A 60 Ghz Mmic 4x Subharmonic Mixer
Chapman, Michael Wayne
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In this modern age of information, the demands on data transmission networks for greater capacity, and mobile accessibility are increasing drastically. The increasing demand for mobile access is evidenced by the proliferation of wireless systems such as mobile phone networks and wireless local area networks (WLANs). The frequency range over which an oxygen resonance occurs in the atmosphere (~58-62 GHz) has received recent attention as a possible candidate for secure high-speed wireless data networks with a potentially high degree of frequency reuse. A significant challenge in implementing data networks at 60 GHz is the manufacture of low-cost RF transceivers capable of satisfying the system requirements. In order to produce transceivers that meet the additional demands of high-volume, mobility, and compactness, monolithic millimeter wave integrated circuits (MMICs) offer the most practical solution. In the design of radio tranceivers with a high degree of integration, the receiver front-end is typically the most critical component to overall system performance. High-performance low-noise amplifiers (LNAs) are now realizable at frequencies in excess of 100 GHz, and a wide variety of mixer topologies are available that are capable of downconversion from 60 GHz. However, local oscillators (LOs) capable of providing adequate output power at mm-wave frequencies remain bulky and expensive. There are several techniques that allow the use of a lower frequency microwave LO to achieve the same RF downconversion. One of these is to employ a subharmonic mixer. In this case, a lower frequency LO is applied and the RF mixes with a harmonic multiple of the LO signal to produce the desired intermediate frequency (IF). The work presented in this thesis will focus on the development of a GaAs MMIC 4-X subharmonic mixer in Finite Ground Coplanar (FGC) technology for operation at 60 GHz. The mixer topology is based on an antiparallel Schottky diode pair. A discussion of the mechanisms behind the operation of this circuit and the methods of practical implementation is presented. The FGC transmission lines and passive tuning structures used in mixer implementation are characterized with full-wave electromagnetic simulation software and 2-port vector network analyzer measurements. A characterization of mixer performance is obtained through simulations and measurement. The viability of this circuit as an alternative to other high-frequency downconversion schemes is discussed. The performance of the actual fabricated MMIC is presented and compared to currently available 60 GHz mixers. One particular MMIC design exhibits an 11.3 dB conversion loss at an RF of 58.5 GHz, an LO frequency of 14.0 GHz, and an IF of 2.5 GHz. This represents excellent performance for a 4X Schottky diode mixer at these frequencies. Finally, recommendations toward future research directions in this area are made.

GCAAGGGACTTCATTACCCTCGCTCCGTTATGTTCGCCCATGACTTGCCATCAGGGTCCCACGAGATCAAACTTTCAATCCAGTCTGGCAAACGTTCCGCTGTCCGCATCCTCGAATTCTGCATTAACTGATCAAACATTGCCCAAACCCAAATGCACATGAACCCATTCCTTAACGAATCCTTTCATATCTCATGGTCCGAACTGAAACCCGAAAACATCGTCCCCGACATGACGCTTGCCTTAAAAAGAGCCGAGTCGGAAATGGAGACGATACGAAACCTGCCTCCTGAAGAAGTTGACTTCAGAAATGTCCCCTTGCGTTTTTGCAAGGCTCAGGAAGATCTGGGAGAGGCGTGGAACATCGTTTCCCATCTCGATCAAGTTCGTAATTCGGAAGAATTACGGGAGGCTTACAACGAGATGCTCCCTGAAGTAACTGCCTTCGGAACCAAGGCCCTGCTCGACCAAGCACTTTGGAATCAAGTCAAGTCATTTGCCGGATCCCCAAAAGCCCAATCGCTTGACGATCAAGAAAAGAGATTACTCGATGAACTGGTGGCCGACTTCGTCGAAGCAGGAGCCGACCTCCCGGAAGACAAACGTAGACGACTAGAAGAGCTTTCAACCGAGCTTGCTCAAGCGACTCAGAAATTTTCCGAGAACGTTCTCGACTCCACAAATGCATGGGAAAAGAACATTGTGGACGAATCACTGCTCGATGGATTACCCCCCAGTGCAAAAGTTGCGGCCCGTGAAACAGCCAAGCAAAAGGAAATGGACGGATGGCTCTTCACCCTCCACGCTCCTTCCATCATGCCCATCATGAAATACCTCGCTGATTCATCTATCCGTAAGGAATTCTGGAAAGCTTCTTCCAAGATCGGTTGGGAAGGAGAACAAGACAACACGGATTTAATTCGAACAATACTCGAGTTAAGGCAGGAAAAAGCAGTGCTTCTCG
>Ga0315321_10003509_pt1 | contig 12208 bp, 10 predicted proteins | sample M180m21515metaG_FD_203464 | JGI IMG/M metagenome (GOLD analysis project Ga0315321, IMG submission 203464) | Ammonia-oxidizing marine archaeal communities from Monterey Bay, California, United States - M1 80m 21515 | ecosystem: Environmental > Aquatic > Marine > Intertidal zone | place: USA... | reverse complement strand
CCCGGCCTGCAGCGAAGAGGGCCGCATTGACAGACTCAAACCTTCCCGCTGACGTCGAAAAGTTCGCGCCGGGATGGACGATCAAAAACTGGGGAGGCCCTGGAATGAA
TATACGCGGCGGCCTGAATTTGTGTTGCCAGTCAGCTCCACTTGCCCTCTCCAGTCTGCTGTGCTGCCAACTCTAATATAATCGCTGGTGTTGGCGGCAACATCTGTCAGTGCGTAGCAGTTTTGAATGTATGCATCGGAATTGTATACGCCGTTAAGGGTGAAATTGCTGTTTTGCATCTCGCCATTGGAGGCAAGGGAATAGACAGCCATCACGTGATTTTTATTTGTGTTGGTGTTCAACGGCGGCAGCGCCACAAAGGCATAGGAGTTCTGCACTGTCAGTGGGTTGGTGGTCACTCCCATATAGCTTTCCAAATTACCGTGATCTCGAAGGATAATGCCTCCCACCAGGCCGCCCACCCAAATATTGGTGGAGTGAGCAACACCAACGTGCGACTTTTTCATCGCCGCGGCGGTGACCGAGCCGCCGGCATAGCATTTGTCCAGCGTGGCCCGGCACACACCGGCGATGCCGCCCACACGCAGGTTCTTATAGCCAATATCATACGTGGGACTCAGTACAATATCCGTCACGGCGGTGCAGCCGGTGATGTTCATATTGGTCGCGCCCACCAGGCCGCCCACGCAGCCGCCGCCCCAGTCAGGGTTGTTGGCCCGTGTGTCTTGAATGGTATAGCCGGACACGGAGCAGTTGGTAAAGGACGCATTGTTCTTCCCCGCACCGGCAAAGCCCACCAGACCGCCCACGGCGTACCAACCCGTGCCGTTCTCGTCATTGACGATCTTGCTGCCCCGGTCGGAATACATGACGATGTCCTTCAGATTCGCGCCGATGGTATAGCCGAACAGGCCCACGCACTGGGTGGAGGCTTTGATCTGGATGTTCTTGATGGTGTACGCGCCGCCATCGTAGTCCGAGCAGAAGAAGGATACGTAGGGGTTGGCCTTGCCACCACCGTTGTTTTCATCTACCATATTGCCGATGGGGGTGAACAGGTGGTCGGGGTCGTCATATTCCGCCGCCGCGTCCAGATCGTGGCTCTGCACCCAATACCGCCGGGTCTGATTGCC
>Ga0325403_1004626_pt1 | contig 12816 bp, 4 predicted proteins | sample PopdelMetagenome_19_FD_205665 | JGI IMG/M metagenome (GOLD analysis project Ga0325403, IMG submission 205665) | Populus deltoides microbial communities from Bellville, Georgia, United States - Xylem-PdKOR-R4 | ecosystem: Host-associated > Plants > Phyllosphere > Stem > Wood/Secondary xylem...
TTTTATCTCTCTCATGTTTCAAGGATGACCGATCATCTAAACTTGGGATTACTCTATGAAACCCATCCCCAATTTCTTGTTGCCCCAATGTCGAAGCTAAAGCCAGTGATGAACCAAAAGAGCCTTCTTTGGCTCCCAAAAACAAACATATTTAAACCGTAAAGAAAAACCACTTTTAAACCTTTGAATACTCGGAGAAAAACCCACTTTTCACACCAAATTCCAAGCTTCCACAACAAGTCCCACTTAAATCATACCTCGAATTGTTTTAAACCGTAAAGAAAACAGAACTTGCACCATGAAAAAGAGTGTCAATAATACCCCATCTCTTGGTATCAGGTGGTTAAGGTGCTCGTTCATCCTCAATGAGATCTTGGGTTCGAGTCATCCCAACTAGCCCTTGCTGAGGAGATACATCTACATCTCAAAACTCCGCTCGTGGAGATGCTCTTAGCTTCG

- Masters Theses